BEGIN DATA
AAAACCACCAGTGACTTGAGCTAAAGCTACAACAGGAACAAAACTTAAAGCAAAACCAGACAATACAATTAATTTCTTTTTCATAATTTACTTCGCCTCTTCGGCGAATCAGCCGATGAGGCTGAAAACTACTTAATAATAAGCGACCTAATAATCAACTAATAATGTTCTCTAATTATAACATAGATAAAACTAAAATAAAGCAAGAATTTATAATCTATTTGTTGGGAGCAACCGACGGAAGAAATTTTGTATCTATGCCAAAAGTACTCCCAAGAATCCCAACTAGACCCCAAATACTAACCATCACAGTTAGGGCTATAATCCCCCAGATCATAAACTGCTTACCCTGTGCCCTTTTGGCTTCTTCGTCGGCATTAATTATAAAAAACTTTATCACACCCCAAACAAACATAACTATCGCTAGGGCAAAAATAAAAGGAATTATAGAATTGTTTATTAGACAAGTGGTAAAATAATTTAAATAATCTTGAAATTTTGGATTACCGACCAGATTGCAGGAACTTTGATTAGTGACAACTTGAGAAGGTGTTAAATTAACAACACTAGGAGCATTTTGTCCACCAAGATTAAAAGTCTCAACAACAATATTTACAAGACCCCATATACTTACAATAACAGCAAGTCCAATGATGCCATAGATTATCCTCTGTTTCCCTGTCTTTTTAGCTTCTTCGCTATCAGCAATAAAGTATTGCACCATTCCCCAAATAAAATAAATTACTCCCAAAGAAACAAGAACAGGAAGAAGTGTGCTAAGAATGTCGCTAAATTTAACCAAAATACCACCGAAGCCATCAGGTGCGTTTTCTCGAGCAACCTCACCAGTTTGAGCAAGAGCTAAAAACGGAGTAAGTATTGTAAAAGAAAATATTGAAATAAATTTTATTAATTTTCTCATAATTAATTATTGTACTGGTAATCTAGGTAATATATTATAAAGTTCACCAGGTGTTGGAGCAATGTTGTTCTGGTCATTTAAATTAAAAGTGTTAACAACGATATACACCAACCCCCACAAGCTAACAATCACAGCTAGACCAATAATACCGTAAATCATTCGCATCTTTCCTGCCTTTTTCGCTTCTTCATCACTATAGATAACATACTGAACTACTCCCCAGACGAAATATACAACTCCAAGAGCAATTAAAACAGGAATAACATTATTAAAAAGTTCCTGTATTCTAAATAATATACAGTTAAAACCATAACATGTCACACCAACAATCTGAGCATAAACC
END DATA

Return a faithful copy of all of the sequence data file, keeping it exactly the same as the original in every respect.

AAAACCACCAGTGACTTGAGCTAAAGCTACAACAGGAACAAAACTTAAAGCAAAACCAGACAATACAATTAATTTCTTTTTCATAATTTACTTCGCCTCTTCGGCGAATCAGCCGATGAGGCTGAAAACTACTTAATAATAAGCGACCTAATAATCAACTAATAATGTTCTCTAATTATAACATAGATAAAACTAAAATAAAGCAAGAATTTATAATCTATTTGTTGGGAGCAACCGACGGAAGAAATTTTGTATCTATGCCAAAAGTACTCCCAAGAATCCCAACTAGACCCCAAATACTAACCATCACAGTTAGGGCTATAATCCCCCAGATCATAAACTGCTTACCCTGTGCCCTTTTGGCTTCTTCGTCGGCATTAATTATAAAAAACTTTATCACACCCCAAACAAACATAACTATCGCTAGGGCAAAAATAAAAGGAATTATAGAATTGTTTATTAGACAAGTGGTAAAATAATTTAAATAATCTTGAAATTTTGGATTACCGACCAGATTGCAGGAACTTTGATTAGTGACAACTTGAGAAGGTGTTAAATTAACAACACTAGGAGCATTTTGTCCACCAAGATTAAAAGTCTCAACAACAATATTTACAAGACCCCATATACTTACAATAACAGCAAGTCCAATGATGCCATAGATTATCCTCTGTTTCCCTGTCTTTTTAGCTTCTTCGCTATCAGCAATAAAGTATTGCACCATTCCCCAAATAAAATAAATTACTCCCAAAGAAACAAGAACAGGAAGAAGTGTGCTAAGAATGTCGCTAAATTTAACCAAAATACCACCGAAGCCATCAGGTGCGTTTTCTCGAGCAACCTCACCAGTTTGAGCAAGAGCTAAAAACGGAGTAAGTATTGTAAAAGAAAATATTGAAATAAATTTTATTAATTTTCTCATAATTAATTATTGTACTGGTAATCTAGGTAATATATTATAAAGTTCACCAGGTGTTGGAGCAATGTTGTTCTGGTCATTTAAATTAAAAGTGTTAACAACGATATACACCAACCCCCACAAGCTAACAATCACAGCTAGACCAATAATACCGTAAATCATTCGCATCTTTCCTGCCTTTTTCGCTTCTTCATCACTATAGATAACATACTGAACTACTCCCCAGACGAAATATACAACTCCAAGAGCAATTAAAACAGGAATAACATTATTAAAAAGTTCCTGTATTCTAAATAATATACAGTTAAAACCATAACATGTCACACCAACAATCTGAGCATAAACC